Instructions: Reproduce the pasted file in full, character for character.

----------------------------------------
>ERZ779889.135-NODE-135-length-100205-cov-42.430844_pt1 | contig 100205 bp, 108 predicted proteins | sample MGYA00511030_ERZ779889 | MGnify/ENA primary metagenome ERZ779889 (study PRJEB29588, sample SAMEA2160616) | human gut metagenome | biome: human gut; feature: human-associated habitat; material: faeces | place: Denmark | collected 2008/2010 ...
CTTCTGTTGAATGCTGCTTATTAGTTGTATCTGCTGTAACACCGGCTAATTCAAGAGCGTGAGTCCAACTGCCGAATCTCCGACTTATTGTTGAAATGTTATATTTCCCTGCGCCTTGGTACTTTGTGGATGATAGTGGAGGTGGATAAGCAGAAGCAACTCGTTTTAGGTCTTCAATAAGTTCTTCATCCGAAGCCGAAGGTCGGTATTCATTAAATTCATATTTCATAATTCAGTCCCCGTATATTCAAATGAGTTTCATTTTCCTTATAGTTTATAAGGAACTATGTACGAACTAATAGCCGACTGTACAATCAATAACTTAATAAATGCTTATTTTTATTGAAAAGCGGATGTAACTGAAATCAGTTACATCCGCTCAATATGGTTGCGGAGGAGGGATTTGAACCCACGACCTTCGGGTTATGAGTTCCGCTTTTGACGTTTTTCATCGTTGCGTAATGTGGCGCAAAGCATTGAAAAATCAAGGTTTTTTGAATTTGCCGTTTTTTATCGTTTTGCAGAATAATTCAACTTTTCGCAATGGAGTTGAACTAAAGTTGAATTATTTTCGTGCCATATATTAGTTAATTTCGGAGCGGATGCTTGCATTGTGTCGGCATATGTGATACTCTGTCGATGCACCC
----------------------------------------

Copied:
>ERZ779889.135-NODE-135-length-100205-cov-42.430844_pt1 | contig 100205 bp, 108 predicted proteins | sample MGYA00511030_ERZ779889 | MGnify/ENA primary metagenome ERZ779889 (study PRJEB29588, sample SAMEA2160616) | human gut metagenome | biome: human gut; feature: human-associated habitat; material: faeces | place: Denmark | collected 2008/2010 ...
CTTCTGTTGAATGCTGCTTATTAGTTGTATCTGCTGTAACACCGGCTAATTCAAGAGCGTGAGTCCAACTGCCGAATCTCCGACTTATTGTTGAAATGTTATATTTCCCTGCGCCTTGGTACTTTGTGGATGATAGTGGAGGTGGATAAGCAGAAGCAACTCGTTTTAGGTCTTCAATAAGTTCTTCATCCGAAGCCGAAGGTCGGTATTCATTAAATTCATATTTCATAATTCAGTCCCCGTATATTCAAATGAGTTTCATTTTCCTTATAGTTTATAAGGAACTATGTACGAACTAATAGCCGACTGTACAATCAATAACTTAATAAATGCTTATTTTTATTGAAAAGCGGATGTAACTGAAATCAGTTACATCCGCTCAATATGGTTGCGGAGGAGGGATTTGAACCCACGACCTTCGGGTTATGAGTTCCGCTTTTGACGTTTTTCATCGTTGCGTAATGTGGCGCAAAGCATTGAAAAATCAAGGTTTTTTGAATTTGCCGTTTTTTATCGTTTTGCAGAATAATTCAACTTTTCGCAATGGAGTTGAACTAAAGTTGAATTATTTTCGTGCCATATATTAGTTAATTTCGGAGCGGATGCTTGCATTGTGTCGGCATATGTGATACTCTGTCGATGCACCC